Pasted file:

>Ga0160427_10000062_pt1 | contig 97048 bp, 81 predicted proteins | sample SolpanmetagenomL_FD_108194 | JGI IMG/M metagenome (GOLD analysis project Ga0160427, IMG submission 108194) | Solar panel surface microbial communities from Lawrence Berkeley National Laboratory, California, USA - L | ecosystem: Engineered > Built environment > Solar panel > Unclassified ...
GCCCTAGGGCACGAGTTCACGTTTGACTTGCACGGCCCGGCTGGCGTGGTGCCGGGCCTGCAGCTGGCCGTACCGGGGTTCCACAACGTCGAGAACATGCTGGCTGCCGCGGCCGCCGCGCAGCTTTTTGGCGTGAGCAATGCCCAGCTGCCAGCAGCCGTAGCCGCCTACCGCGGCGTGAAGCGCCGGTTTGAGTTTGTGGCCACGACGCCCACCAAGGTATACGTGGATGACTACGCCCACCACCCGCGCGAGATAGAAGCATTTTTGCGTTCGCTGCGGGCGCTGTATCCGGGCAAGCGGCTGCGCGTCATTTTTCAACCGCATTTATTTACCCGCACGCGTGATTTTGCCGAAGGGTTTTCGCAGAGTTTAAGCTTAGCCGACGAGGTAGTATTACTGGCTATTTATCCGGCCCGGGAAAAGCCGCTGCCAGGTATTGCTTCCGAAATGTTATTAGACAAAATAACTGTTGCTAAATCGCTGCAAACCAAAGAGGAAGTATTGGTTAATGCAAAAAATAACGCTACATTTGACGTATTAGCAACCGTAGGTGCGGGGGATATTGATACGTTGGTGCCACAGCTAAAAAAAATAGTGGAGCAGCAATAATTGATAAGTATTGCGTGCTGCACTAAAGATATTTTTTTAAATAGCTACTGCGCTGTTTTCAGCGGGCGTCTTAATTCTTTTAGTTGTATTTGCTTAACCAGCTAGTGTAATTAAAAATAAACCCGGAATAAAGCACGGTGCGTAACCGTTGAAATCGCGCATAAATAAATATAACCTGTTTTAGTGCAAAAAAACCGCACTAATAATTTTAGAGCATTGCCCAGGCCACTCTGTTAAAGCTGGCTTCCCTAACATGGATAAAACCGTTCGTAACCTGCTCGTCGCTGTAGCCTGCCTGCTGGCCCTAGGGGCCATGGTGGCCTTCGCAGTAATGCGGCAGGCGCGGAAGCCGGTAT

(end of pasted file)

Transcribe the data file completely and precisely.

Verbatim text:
>Ga0160427_10000062_pt1 | contig 97048 bp, 81 predicted proteins | sample SolpanmetagenomL_FD_108194 | JGI IMG/M metagenome (GOLD analysis project Ga0160427, IMG submission 108194) | Solar panel surface microbial communities from Lawrence Berkeley National Laboratory, California, USA - L | ecosystem: Engineered > Built environment > Solar panel > Unclassified ...
GCCCTAGGGCACGAGTTCACGTTTGACTTGCACGGCCCGGCTGGCGTGGTGCCGGGCCTGCAGCTGGCCGTACCGGGGTTCCACAACGTCGAGAACATGCTGGCTGCCGCGGCCGCCGCGCAGCTTTTTGGCGTGAGCAATGCCCAGCTGCCAGCAGCCGTAGCCGCCTACCGCGGCGTGAAGCGCCGGTTTGAGTTTGTGGCCACGACGCCCACCAAGGTATACGTGGATGACTACGCCCACCACCCGCGCGAGATAGAAGCATTTTTGCGTTCGCTGCGGGCGCTGTATCCGGGCAAGCGGCTGCGCGTCATTTTTCAACCGCATTTATTTACCCGCACGCGTGATTTTGCCGAAGGGTTTTCGCAGAGTTTAAGCTTAGCCGACGAGGTAGTATTACTGGCTATTTATCCGGCCCGGGAAAAGCCGCTGCCAGGTATTGCTTCCGAAATGTTATTAGACAAAATAACTGTTGCTAAATCGCTGCAAACCAAAGAGGAAGTATTGGTTAATGCAAAAAATAACGCTACATTTGACGTATTAGCAACCGTAGGTGCGGGGGATATTGATACGTTGGTGCCACAGCTAAAAAAAATAGTGGAGCAGCAATAATTGATAAGTATTGCGTGCTGCACTAAAGATATTTTTTTAAATAGCTACTGCGCTGTTTTCAGCGGGCGTCTTAATTCTTTTAGTTGTATTTGCTTAACCAGCTAGTGTAATTAAAAATAAACCCGGAATAAAGCACGGTGCGTAACCGTTGAAATCGCGCATAAATAAATATAACCTGTTTTAGTGCAAAAAAACCGCACTAATAATTTTAGAGCATTGCCCAGGCCACTCTGTTAAAGCTGGCTTCCCTAACATGGATAAAACCGTTCGTAACCTGCTCGTCGCTGTAGCCTGCCTGCTGGCCCTAGGGGCCATGGTGGCCTTCGCAGTAATGCGGCAGGCGCGGAAGCCGGTAT